Children's Literature - Jennifer Keeney
Zach does not want to remember. He is in a rehabilitation center and has a very patient therapist named Adam, but he still does not want to remember his painful past. Zach firmly believes that God wrote "sad" on his soul. Benjamin Alire Saenz beautifully characterizes Zach, an eighteen-year-old addict who, despite his lost childhood, is tremendously gifted and perceptive. The reader is given pieces of Zach, a few at first, and then more and more as he builds a profound relationship with his older roommate Rafael. Through Rafael's kindness and honesty, Zach finds a father that he never had. Eventually, Zach finds his voice and tells his life story. It is only then that the true nature of his trauma is revealed. This was the most heart wrenching, emotional tale that I have read in a very long time. Saenz manages to deliver a message of hope and promise out of an abyss of sadness and injustice. Reviewer: Jennifer Keeney
VOYA - Rachelle Bilz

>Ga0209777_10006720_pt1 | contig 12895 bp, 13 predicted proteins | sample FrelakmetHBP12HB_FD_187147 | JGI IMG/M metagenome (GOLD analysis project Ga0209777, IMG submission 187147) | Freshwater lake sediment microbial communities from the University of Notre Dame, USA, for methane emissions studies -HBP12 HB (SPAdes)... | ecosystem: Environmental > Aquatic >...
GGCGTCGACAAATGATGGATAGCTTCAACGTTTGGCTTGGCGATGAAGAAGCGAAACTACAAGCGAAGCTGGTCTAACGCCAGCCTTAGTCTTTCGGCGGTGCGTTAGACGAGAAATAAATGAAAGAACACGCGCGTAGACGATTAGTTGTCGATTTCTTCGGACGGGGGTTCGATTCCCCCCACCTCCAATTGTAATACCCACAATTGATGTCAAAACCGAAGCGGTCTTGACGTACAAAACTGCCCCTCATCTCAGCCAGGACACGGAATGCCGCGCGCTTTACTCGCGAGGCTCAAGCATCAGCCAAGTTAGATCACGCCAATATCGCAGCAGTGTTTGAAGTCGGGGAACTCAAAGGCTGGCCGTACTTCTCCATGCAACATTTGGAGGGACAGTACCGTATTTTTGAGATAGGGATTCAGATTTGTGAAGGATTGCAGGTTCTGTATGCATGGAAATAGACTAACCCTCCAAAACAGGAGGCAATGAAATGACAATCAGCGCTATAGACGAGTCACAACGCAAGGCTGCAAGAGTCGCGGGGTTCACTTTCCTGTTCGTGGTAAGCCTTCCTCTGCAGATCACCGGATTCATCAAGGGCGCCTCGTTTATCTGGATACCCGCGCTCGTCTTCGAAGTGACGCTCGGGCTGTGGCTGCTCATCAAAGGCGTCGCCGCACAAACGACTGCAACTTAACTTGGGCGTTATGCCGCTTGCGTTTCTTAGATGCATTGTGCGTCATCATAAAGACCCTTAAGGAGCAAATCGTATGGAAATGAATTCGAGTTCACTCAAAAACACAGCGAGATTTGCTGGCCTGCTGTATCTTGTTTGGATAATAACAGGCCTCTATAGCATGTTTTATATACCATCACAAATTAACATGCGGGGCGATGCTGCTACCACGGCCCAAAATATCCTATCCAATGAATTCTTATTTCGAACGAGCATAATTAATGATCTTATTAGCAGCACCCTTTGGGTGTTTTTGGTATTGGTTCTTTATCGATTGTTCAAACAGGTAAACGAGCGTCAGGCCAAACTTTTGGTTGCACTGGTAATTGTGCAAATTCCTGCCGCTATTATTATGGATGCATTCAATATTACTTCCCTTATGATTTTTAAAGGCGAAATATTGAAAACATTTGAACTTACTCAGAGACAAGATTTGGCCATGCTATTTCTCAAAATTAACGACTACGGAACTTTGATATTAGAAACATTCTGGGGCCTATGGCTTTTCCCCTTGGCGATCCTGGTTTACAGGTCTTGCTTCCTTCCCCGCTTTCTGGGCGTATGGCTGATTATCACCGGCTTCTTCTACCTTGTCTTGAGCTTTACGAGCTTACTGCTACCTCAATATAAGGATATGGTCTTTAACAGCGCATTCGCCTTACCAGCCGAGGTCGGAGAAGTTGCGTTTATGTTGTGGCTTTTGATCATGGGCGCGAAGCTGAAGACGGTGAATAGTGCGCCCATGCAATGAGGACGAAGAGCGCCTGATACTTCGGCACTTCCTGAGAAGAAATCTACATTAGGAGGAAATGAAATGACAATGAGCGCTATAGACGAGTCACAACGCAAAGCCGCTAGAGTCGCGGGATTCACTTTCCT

Eighteen-year-old Zachariah Johnson Gonzalez, half Mexican, half Anglo, wakes up in a rehab center with no memory of how he got there or why. As Zach works through his alcoholism, anxiety, and depression, he rediscovers his painful past and unearths terrible family secrets. When Zach finds himself in Cabin 9 with two older roommates, he is angry and confused. Fifty-three-year-old Rafael seems like an old man to him and Sharkey, twenty-eight and a drug addict, initially dislikes Zach. Through group therapy sessions and late night talks, Zach forms good relationships with these men. When Sharkey runs out of a therapy session, never to return, Zach misses him and worries that he will not survive in the world. After Rafael breaks down and explains that he blames himself for the death of his son, Zach sees that he must face his own traumas (monsters) in order to become whole again. Told in Zach's voice, this powerful, affecting novel portrays both great sadness and great hope. Although he has suffered abuse and terrible pain, Zach is a survivor. Through his own inner strength and the love of others, Zach evidences the resiliency of the human spirit. Through Zach, teen readers will realize that young men suffer and feel pain and that it is okay to cry and need love. Realistic and believable, Saenz's fine novel should especially appeal to male readers in junior high and high school. Reviewer: Rachelle Bilz